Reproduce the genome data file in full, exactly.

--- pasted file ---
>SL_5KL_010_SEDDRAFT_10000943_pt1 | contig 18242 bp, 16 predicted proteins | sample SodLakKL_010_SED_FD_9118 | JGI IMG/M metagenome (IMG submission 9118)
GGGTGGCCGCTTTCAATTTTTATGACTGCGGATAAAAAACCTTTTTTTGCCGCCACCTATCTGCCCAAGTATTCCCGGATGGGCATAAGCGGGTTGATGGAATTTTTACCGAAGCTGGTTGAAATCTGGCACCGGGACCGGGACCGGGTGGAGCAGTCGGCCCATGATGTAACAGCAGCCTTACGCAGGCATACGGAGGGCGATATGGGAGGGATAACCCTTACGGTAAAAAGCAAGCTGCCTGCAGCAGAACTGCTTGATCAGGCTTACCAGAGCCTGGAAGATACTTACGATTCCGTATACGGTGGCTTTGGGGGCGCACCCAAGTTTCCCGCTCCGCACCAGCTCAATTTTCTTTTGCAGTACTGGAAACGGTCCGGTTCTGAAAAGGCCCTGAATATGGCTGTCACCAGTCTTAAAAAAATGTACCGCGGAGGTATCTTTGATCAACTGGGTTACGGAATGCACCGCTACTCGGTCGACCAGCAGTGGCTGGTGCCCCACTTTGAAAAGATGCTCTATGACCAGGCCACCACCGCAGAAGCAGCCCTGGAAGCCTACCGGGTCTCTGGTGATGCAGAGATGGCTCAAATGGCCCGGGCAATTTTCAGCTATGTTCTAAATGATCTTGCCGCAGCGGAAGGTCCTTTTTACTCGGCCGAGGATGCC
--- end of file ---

>SL_5KL_010_SEDDRAFT_10000943_pt1 | contig 18242 bp, 16 predicted proteins | sample SodLakKL_010_SED_FD_9118 | JGI IMG/M metagenome (IMG submission 9118)
GGGTGGCCGCTTTCAATTTTTATGACTGCGGATAAAAAACCTTTTTTTGCCGCCACCTATCTGCCCAAGTATTCCCGGATGGGCATAAGCGGGTTGATGGAATTTTTACCGAAGCTGGTTGAAATCTGGCACCGGGACCGGGACCGGGTGGAGCAGTCGGCCCATGATGTAACAGCAGCCTTACGCAGGCATACGGAGGGCGATATGGGAGGGATAACCCTTACGGTAAAAAGCAAGCTGCCTGCAGCAGAACTGCTTGATCAGGCTTACCAGAGCCTGGAAGATACTTACGATTCCGTATACGGTGGCTTTGGGGGCGCACCCAAGTTTCCCGCTCCGCACCAGCTCAATTTTCTTTTGCAGTACTGGAAACGGTCCGGTTCTGAAAAGGCCCTGAATATGGCTGTCACCAGTCTTAAAAAAATGTACCGCGGAGGTATCTTTGATCAACTGGGTTACGGAATGCACCGCTACTCGGTCGACCAGCAGTGGCTGGTGCCCCACTTTGAAAAGATGCTCTATGACCAGGCCACCACCGCAGAAGCAGCCCTGGAAGCCTACCGGGTCTCTGGTGATGCAGAGATGGCTCAAATGGCCCGGGCAATTTTCAGCTATGTTCTAAATGATCTTGCCGCAGCGGAAGGTCCTTTTTACTCGGCCGAGGATGCC